Am I the only one? <ul><li>Constantly monitoring the spending and thinking of saving does not give them a feeling of satisfaction, on the contrary, they feel quite miserable and impotent. Actually the survey revealed that 63% of consumers are stressed at the end of the day . </li></ul><ul><li>When they go looking for a special offer and don’t find the product in the shelve because of out of stock, instead of feeling frustrated and angry with the supermarket, they feel reassured. </li></ul><ul><li>They feel reassured that they are making the right choice and that they are not alone in the crisis, because many people are doing the same thing ( that’s why there are no products ) and the supermarket is really helping ( with an offer that is so good, many people take it ). </li></ul><ul><li>It’s so good to know there is somebody to help because in the middle of the crisis they can feel quite lonely. </li></ul>
You don’t look at me anymore <ul><li>Our research showed that consumers feel some how abandoned by big brands. In a way they feel brands are indifferent to their situation and don’t do anything for them. </li></ul><ul><li>Looking at the communication reel from the last year many brands fail to adapt their message to the new mood. Others just don’t say anything: explaining why brands don’t do anything for them, respondents in our research gave the example of a leading brand that had dropped its prices without communicating it. </li></ul><ul><li>The sad fact is most leading brands do things for people during a recession but people fail to see them . </li></ul><ul><li>Comparing the period of Jan/Nov 2008 with Jan/Nov 2009 prices in supermarkets went down an average 5%. It is true that part of this was caused by the growth of value and own label brands. But it is also true that many national leading brands were forced to drop their prices. Brands struggle every day in a constant war of margins and discounts. But who is taking the credits with consumers? For the most part, supermarkets are. </li></ul>
Somebody to watch over me <ul><li>During the recession all supermarkets, despite their positioning, base their communication on price and, compared to FMCG categories, increase their ad spending . </li></ul><ul><li>All of them publish some kind of price folder which, as we have seen act as an aid to consumers. And they do it more frequently every two weeks instead of just once a month like in the past. </li></ul><ul><li>Price festivals multiply one after the other and during the periods of the year when people need extra monetary help (seasons, back to school) they have special offers. </li></ul><ul><li>Own label brands keep growing . They offer an affordable alternative to main brands and a better image alternative to B brands. As they grow they modify the perception of value in the consumer. </li></ul><ul><li>As a result they appear to be more interested than brands in what people really care about in this mood. </li></ul>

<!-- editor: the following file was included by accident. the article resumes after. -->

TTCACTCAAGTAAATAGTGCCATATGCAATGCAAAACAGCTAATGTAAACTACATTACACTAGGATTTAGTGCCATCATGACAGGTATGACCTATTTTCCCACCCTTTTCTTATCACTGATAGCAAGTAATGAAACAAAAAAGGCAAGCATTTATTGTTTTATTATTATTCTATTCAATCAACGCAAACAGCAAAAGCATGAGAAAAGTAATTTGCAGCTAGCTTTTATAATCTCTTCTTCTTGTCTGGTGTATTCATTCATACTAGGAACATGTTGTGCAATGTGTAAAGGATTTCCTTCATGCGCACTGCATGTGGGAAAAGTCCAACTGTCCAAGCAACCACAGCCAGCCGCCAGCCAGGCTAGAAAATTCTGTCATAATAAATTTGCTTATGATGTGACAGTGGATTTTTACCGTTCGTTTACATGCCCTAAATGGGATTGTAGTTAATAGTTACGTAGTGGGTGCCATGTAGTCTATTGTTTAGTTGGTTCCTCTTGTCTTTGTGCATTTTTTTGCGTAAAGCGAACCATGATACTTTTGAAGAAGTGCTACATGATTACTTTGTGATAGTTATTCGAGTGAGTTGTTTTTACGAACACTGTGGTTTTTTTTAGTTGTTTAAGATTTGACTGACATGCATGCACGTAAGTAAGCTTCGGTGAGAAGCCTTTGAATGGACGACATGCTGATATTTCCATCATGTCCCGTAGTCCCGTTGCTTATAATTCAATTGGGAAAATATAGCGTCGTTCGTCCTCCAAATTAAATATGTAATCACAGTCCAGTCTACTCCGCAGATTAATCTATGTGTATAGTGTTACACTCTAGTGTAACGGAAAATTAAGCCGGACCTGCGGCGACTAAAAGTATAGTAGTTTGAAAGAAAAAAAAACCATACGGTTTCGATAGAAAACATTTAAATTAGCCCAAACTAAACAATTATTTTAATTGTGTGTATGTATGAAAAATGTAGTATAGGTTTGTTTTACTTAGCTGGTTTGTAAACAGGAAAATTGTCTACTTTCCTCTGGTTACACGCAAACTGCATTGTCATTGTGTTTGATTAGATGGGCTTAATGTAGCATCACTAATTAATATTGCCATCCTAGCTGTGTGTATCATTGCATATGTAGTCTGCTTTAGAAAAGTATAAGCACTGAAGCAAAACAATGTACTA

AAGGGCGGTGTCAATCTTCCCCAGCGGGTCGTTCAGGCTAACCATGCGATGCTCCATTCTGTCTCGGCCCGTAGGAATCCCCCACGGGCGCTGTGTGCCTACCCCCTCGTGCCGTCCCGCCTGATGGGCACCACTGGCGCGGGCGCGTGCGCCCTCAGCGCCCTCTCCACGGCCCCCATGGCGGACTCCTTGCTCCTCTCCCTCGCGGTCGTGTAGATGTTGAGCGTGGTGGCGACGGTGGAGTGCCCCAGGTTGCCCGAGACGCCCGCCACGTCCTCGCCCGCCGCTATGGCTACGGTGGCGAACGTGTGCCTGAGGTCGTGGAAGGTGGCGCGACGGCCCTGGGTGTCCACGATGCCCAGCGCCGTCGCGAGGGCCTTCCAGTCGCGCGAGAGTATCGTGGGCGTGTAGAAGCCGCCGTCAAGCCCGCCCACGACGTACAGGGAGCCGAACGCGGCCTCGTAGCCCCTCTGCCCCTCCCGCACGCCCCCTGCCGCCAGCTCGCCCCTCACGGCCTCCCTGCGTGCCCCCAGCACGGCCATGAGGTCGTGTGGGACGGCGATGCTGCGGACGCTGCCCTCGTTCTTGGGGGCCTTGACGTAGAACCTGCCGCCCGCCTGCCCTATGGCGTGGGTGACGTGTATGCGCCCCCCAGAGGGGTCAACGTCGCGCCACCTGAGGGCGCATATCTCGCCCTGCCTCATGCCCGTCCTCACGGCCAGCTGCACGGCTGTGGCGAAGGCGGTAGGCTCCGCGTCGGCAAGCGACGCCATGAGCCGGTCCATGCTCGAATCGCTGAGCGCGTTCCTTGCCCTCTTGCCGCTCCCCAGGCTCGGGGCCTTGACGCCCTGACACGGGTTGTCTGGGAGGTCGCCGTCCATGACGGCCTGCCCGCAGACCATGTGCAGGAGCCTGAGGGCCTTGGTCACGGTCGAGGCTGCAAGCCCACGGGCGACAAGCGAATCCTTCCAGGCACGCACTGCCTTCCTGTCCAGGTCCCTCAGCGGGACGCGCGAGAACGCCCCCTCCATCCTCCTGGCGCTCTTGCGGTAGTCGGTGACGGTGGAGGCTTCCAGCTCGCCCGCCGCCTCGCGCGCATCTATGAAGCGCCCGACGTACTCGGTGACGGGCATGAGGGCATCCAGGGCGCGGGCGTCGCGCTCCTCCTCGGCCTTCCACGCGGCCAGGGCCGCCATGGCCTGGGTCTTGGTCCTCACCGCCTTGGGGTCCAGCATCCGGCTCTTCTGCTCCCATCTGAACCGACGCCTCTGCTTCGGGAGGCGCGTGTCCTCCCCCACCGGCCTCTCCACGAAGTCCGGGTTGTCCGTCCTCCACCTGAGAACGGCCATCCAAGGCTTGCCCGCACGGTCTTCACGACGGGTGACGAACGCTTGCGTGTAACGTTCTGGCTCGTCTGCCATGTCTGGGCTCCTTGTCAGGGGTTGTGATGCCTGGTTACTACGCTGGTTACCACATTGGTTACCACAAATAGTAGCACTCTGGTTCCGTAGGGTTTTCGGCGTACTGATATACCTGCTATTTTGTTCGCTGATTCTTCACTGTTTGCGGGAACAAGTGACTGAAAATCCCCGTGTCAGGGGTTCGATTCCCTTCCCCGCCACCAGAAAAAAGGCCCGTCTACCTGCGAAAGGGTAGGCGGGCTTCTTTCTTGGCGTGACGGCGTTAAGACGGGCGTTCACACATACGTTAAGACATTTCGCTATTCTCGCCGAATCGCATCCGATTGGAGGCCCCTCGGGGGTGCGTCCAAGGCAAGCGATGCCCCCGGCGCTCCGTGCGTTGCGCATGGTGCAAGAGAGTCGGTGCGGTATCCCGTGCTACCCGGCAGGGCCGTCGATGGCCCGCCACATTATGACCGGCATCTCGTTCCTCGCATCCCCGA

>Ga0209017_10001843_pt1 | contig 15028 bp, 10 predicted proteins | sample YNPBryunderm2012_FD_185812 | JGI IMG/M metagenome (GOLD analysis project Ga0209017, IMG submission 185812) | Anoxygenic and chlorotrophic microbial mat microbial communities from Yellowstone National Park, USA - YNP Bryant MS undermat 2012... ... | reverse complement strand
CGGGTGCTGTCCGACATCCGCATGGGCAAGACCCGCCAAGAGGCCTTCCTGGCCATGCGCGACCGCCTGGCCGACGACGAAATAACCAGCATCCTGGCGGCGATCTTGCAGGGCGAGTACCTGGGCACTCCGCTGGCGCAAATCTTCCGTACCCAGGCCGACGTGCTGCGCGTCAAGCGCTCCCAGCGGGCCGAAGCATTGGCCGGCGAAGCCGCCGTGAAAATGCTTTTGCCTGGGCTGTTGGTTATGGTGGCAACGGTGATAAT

However… <ul><li>… focusing only on price has its disadvantages too. </li></ul><ul><ul><li>Although they appear closer to the consumer, few of them manage to build loyalty with them. </li></ul></ul><ul><ul><li>Centering their proposition just on price or communicating price and forgetting other values doesn’t help to build supermarket brands. </li></ul></ul><ul><li>As we have seen, people become multi-shopper: </li></ul><ul><ul><li>they visit more than one supermarket per shopping trip looking for the price offers in each one. </li></ul></ul><ul><ul><li>the proportion of price driven and repertoire consumers for supermarket brands in Romania is much higher than in other categories </li></ul></ul><ul><li>In the end, what this tells is that people don’t form new enduring relationships. It is as if after getting divorced from their brands, they can’t find true love again. They only engage in interested relationship with supermarkets. </li></ul><ul><li>Loyalty does not result from marriages of convenience. </li></ul>
How to avoid getting to this stage? Here are three actions that brands can take to improve the relationship with their users during adversity.
Acknowledge the problem . <ul><li>It is a common saying that the recognizing the problem is the first step towards the cure. </li></ul><ul><li>One way brands respond to the problem of recession is denial : they ignore it and act as if nothing happens. Another way they react is by hiding or escaping . </li></ul><ul><li>But there is a third way that can help save the relationship: face the problem, deal with it and do something about it . How? </li></ul><ul><ul><li>First, recognize the mood of your users and how it affects the modes they relate with brands. Then, let people know you understand how they feel. </li></ul></ul><ul><ul><li>Acknowledge your users are concerned with price and value. Although they may be spending the same or ever more on every day products, they want to feel they are managing the budget responsibly. </li></ul></ul><ul><li>There is a concern whether big brands should address the issue of price . </li></ul><ul><ul><li>Some marketers tend to think that they don’t have to because it may go against the value of the brand. They believe that price in communication is the territory of value and own label brands. It is indeed since price is the core of these brand’s proposition. </li></ul></ul><ul><ul><li>However, in a recession mood, showing concern about price and acting responsibly about it, is a value in itself. </li></ul></ul><ul><ul><li>For leading brands having this value in their value set, may help strengthen the relationship with the user or client, while not having it may be interpreted as indifference. </li></ul></ul><ul><li>But there are ways and ways you can acknowledge the problem and show you care. </li></ul>